AMP Toolbox

The BCA tool kit
A benefit-cost analysis can be used either ex ante or ex post. That is, it can be undertaken in ex ante mode during Step 2: Assembling a basic policy or Step 3: Making the policy robust. It can also be undertaken in ex post mode in Step 5: Evaluation and policy adjustments.

The BCA tool kit is used to quantify and compare the costs and benefits of proposed measures and projects to address natural hazards. By quantifying all the impacts of a project or policy in monetary terms, the BCA Tool Kit provides a decision-making framework which obeys the rule: select the project/policy which promises the highest net benefits for society. Distributional issues, such as for example which social groups enjoy the benefits and which carry the cost of a project, no matter how important they might be, are outside the scope of a BCA.

The BCA tool kit is a user-friendly tool requiring specific data from the decision maker in order to implement the assessment and quantification of the impacts of hazard mitigation assistance projects. This tool focuses on a variety of major natural hazards such as floods, hurricane wind, earthquake, tornado and wildfire. Moreover, the overall procedure for the implementation of the CBA can be characterised as simple. Finally, this tool kit gives the capability for the utilisation of available seismic and meteorological data. The technical support of this tool regarding operational issues is sufficient. The tool requires specific data for the assessment so that the policy options can be examined. Link.

Before conducting a BCA, the following issues should be considered:
  • Define clearly the scenario with and without the project
  • Be conservative in the range of estimated costs and benefits you use for discounting
  • Choose an appropriate time horizon
  • Choose an appropriate discount rate
  • Be explicit about what can and what cannot be monetised
  • Discuss uncertainties through sensitivity analysis of the main parameters
  • Report the results in non-technical terms and always insist on their relativity in relation to assumptions made.

The BCA has emerged from the need to evaluate the necessity and effectiveness of big water engineering projects planned and executed under the authority of the US Corps of Engineering in the 1920s. In the beginning, it lack a concise theoretical basis; it was an administrative process of counting costs and benefits without too much reliance on economic theory or concepts. That changed in the 1960s when the application of the BCA was intimately linked to the economics of welfare based on the Hicksian concepts of willingness to pay/accept. Since then, the BCA has been refined and extended to practically all major areas of public concern (i.e. health, infrastructure, transport, environment, education, etc.).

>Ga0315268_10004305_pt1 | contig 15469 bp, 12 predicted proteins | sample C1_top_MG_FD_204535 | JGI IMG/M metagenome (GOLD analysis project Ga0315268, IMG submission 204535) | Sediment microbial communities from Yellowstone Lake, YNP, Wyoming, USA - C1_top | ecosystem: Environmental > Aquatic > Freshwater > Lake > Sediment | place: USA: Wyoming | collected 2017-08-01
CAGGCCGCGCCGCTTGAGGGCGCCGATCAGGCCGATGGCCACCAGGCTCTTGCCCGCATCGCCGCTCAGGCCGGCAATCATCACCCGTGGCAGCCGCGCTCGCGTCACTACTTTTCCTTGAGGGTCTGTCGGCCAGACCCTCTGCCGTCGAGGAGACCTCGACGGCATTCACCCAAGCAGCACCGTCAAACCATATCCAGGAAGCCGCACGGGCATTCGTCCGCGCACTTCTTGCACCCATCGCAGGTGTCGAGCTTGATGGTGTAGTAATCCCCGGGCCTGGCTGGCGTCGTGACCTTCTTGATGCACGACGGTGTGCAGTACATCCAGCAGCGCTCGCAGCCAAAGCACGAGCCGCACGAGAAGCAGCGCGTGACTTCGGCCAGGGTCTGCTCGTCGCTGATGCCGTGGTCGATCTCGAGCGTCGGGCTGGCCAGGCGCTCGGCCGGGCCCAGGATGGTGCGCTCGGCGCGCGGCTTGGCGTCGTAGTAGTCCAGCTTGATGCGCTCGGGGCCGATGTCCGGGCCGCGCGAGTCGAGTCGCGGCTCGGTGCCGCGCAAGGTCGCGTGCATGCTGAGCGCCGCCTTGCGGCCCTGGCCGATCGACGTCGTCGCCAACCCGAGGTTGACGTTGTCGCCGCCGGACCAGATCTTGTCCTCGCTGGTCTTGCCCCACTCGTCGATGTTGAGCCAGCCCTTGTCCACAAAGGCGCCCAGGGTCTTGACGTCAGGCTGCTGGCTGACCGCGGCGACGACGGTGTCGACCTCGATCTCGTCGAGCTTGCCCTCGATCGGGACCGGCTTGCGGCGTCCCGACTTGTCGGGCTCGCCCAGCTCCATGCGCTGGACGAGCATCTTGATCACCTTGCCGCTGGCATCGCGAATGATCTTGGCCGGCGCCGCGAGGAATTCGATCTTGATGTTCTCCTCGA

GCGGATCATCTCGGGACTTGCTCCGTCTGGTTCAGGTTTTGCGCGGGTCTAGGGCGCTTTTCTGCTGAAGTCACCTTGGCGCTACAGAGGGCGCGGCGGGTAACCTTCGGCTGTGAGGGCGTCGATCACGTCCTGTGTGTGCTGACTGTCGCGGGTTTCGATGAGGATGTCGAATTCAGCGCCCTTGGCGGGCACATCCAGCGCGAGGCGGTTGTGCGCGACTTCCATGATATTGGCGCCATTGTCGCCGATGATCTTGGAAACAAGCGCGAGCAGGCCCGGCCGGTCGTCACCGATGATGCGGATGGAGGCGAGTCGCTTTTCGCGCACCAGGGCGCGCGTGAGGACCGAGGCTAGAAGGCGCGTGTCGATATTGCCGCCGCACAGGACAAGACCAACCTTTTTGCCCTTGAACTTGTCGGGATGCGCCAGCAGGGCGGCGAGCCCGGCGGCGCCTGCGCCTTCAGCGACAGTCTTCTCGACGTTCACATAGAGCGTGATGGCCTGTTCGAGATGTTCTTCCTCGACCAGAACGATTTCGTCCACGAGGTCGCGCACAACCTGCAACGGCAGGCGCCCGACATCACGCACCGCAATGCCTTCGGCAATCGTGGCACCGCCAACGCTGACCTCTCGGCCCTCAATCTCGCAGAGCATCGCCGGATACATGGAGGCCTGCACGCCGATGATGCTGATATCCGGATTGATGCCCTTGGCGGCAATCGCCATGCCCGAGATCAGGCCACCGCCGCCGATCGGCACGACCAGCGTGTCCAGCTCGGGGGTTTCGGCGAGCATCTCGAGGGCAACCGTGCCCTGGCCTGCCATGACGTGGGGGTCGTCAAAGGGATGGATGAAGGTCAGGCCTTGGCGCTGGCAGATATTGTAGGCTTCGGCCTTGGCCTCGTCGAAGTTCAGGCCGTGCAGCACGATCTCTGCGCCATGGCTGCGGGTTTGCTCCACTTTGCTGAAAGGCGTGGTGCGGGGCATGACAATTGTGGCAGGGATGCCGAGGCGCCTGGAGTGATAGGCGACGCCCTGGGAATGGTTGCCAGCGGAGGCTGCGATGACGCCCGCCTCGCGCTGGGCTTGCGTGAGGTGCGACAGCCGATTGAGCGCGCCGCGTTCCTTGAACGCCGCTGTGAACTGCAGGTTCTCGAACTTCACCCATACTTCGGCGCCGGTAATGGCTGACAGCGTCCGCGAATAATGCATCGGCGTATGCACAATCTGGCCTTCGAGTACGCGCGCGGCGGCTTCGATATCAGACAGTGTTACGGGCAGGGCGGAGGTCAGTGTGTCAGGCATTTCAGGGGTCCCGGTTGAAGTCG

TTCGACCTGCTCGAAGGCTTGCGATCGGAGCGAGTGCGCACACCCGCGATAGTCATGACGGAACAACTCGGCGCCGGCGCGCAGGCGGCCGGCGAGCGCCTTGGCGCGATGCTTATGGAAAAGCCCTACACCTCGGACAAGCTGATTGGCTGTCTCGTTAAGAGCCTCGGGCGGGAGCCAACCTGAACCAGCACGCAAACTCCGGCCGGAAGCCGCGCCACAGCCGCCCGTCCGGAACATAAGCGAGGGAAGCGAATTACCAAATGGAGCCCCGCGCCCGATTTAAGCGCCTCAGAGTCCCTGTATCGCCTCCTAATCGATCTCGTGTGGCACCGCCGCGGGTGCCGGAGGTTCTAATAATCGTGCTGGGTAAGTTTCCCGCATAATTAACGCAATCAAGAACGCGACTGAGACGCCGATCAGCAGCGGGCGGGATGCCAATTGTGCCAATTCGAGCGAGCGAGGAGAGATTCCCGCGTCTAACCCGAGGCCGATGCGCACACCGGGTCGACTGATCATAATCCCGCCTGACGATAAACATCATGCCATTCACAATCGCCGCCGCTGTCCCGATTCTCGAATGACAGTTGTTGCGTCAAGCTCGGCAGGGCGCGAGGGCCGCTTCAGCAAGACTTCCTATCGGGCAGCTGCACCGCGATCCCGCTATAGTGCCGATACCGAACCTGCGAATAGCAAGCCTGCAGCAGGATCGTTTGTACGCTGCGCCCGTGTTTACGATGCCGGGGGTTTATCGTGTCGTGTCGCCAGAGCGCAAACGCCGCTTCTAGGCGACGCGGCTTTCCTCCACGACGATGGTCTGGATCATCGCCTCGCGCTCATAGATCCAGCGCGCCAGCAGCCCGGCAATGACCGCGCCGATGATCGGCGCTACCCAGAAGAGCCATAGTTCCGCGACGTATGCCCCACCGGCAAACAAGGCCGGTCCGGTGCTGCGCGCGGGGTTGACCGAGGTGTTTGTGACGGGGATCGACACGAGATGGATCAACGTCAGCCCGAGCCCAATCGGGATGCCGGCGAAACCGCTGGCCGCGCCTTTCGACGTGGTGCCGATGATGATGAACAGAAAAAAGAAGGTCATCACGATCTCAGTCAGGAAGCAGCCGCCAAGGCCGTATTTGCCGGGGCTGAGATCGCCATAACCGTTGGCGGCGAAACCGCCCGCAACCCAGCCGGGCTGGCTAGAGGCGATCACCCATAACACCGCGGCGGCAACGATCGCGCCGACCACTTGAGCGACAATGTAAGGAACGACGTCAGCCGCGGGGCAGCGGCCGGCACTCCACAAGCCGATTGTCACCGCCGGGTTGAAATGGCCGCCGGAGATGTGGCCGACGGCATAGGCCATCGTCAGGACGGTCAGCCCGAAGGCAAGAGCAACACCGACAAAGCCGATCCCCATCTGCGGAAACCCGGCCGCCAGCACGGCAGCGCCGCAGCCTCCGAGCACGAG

The CBA can be linked to spatially explicit, DIS-based decision support models in order to visualise the results and their spatial components. It can also be linked to distributional weighting schemes in order to take distributional issues under consideration. In addition, gaps and uncertainties referring to data can be handled with probabilistic simulation approaches, e.g. Monte Carlo techniques.

Medium - high. In general, the level of usage depends on the problem at hand: market problems are much easier to submit to a CBA that non-market ones. In the marine domain, the information required in each of the different cost/benefit categories can be very demanding.

Moderate - high. The costs of data collecting and categorising will vary greatly depending on the level of detail that is sought.

Moderate - high. The tool requires a good knowledge of economic theory as well as knowledge of similar empirical applications. It also requires a deep understanding of the issue of discounting future prices since the use of a specific discount rate is a very controversial topic and heavily influences the outcome of a BCA.

Background requirements
Moderate - high. The results can be controversial, which makes previous experience a strong requirement.

Low - moderate. It is a technical exercise in which no stakeholder participation is required once the scenarios have been decided. The data determination within each cost/benefit categories as well as the links among them is likely to be performed by the relevant experts group with some inputs from key stakeholders and end-users (e.g. to identify existing or potential conflicts among different users or ecosystem components).

Time range
Medium-high. Time is required to build consensus with stakeholders on: 1) the relevant cost/benefit categories involved, 2) the relevant population groups affected, 3 )the appropriate discount rate to be used and 4) the source and quality of the data necessary to complete the analysis. Once data are collected, the calculations are performed rather quickly.

Source of information